Concussion has recently attracted a lot of attention both in the sports media and in the mainstream media, as evidenced by Will Smith playing a leading role in the Hollywood movie called Concussion.
Given that many of the main sports played in England (including rugby and football) have high rates of concussion associated with them, the management of this injury is important.
Sending incorrect messages about concussion to large audiences through the media has the potential to misinform individuals who have had a concussion or who may have a concussion in the future. This is of significance both in the short-term to ensure a safe return-to-play, but also in the long-term. Recent research has highlighted the connection between concussion and Chronic Traumatic Encephalopathy (CTE), a degenerative brain disease, and this is currently the subject of much interest in the scientific community.
The origin of this study came from conversation on Twitter between myself and my American collaborator Professor Eric Hall (from Elon University, North Carolina). We had shared many discussions about how concussion is reported in the media, and we had both noticed sports reporters frequently talking about this injury in a manner which lessens the severity of the injury (e.g. “it was only a mild concussion”- which is the title of our paper). To explore this in more depth, we conducted an analysis of online sports reports to try and see what was being reported with regards to concussion. What was being said about concussion? How was it being said? And who was providing these soundbites?
Our findings were mixed. Although many of the descriptions of concussive injuries were accurately described using appropriate terminology, there were lots of examples of terms such as “head knock” being used. This could be perceived to be a term which is not as serious as “concussion” or “brain injury”, and could lead to athletes at a recreational level not seeking medical attention and possibly returning to play sooner than is safe to do so.
To attempt to assist the communication process between journalist and the general public, myself and Professor Hall created the “Media Concussion Checklist”.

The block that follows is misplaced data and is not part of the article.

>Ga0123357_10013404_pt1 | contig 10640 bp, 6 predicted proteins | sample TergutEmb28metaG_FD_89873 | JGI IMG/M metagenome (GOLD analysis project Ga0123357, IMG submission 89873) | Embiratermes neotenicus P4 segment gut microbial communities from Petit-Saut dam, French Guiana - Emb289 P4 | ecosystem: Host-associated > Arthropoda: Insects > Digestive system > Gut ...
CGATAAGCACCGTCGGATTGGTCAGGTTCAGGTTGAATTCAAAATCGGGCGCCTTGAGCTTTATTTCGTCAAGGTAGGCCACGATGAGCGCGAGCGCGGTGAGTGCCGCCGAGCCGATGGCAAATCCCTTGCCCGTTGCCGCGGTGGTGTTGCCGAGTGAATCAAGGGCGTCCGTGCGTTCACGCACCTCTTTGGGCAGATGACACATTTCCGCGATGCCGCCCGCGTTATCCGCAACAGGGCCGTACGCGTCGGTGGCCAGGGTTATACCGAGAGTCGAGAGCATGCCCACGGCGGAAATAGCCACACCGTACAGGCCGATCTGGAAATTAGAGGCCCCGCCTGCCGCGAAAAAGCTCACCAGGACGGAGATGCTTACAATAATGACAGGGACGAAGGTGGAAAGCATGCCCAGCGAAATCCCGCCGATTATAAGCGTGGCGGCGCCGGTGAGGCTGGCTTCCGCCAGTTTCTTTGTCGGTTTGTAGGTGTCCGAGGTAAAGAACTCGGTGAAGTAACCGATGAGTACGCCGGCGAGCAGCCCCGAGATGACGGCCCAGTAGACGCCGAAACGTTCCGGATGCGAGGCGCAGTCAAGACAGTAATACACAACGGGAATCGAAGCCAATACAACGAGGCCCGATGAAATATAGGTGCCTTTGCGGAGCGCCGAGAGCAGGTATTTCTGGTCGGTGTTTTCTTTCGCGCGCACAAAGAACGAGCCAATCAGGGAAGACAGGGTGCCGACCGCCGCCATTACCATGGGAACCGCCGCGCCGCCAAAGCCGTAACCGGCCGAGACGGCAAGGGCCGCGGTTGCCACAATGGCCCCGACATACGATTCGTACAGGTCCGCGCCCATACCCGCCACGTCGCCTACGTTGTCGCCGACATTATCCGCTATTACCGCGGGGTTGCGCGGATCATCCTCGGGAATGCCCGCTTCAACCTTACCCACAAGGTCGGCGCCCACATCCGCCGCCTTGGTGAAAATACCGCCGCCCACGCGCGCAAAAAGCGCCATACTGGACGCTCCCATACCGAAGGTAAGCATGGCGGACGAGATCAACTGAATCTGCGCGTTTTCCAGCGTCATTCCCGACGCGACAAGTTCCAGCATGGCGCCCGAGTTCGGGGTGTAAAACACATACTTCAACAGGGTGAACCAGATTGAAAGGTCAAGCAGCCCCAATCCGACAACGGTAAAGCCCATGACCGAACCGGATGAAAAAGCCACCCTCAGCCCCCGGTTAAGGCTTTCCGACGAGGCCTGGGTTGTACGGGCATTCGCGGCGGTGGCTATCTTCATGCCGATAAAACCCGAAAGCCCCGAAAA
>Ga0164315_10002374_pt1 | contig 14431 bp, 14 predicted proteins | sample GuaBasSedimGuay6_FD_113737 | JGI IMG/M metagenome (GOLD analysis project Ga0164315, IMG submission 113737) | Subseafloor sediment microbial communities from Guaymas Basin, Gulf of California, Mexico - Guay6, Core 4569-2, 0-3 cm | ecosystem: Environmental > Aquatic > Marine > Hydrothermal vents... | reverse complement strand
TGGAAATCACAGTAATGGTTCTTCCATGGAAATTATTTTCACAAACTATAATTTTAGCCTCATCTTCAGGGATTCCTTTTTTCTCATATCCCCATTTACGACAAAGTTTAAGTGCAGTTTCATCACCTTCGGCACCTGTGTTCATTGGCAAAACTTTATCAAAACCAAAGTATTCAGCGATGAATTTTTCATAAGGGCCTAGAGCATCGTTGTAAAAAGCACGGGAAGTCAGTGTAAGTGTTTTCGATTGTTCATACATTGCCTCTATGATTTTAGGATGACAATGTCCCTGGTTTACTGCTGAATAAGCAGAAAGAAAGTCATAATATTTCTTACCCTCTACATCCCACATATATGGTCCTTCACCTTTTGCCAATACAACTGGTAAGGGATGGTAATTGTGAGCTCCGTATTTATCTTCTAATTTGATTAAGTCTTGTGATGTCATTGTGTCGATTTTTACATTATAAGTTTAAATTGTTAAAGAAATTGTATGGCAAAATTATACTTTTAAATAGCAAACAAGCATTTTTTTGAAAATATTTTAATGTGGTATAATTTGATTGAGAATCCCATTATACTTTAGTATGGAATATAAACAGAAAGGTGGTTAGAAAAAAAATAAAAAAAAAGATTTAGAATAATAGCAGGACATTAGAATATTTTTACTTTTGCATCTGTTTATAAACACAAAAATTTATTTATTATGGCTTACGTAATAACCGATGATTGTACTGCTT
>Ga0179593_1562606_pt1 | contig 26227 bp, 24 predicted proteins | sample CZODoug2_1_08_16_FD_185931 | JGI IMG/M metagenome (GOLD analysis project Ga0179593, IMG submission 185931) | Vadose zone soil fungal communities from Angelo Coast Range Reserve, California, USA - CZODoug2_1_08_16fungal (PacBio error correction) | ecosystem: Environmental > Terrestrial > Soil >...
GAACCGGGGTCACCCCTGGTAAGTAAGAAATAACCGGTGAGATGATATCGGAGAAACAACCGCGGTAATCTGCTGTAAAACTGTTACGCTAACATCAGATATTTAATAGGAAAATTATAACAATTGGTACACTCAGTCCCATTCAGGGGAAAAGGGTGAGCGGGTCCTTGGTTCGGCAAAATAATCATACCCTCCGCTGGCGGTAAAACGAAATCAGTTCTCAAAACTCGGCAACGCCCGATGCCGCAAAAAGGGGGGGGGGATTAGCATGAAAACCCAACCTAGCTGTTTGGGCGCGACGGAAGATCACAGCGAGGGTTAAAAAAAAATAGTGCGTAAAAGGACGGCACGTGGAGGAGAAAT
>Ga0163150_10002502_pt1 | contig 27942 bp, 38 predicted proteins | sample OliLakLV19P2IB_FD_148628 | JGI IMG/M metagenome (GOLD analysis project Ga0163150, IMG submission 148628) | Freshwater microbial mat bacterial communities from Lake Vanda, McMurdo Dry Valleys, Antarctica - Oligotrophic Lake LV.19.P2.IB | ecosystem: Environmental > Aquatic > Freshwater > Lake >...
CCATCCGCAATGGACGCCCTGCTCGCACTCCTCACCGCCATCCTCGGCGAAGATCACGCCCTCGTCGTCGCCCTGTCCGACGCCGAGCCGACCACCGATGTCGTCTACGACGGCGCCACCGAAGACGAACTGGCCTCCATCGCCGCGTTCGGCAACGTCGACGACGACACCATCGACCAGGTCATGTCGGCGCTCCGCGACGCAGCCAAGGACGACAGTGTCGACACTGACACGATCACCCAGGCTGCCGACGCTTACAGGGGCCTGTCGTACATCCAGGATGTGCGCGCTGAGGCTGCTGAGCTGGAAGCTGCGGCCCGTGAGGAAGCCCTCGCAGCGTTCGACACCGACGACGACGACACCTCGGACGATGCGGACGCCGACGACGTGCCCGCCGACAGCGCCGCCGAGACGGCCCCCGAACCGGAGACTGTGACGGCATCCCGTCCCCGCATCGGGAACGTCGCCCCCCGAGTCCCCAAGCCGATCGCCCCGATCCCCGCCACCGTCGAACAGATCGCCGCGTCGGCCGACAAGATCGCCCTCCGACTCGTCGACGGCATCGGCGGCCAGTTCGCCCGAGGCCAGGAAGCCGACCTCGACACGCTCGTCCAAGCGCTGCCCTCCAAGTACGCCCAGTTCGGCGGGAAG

We hope that this checklist will be of benefit to journalists reporting on concussion, many of whom will not be aware of the return-to-play guidelines or resolution of this injury. By providing them with an easy-to-follow checklist, it is hoped that they can cross-reference their work with this to ensure that they are providing interesting reading material to their audience which is also in keeping with current knowledge on concussion in sport.
Some of the key points from this checklist include:
- Many colloquial and inaccurate terms such as “head knock”, “head clash”, “ding” or “bump to the head” diminish the severity of a concussion and can detract from the fact that all are brain injuries. If your article contains such terms then consider removing them and using the term “brain injury” instead.
- A concussion cannot be “shaken off” during a game. The minimum return-to-play duration according to current medical guidelines is 5 days. Ensure that you do not mislead your audience with timescales of return to play following concussion.
- Losing consciousness is not required to be diagnosed with a brain injury. However, any athlete that does lose consciousness must be removed from play immediately and cannot return until the athlete has complied with return to play medical guidelines
Dr Osman Ahmed, Lecturer in Physiotherapy at Bournemouth University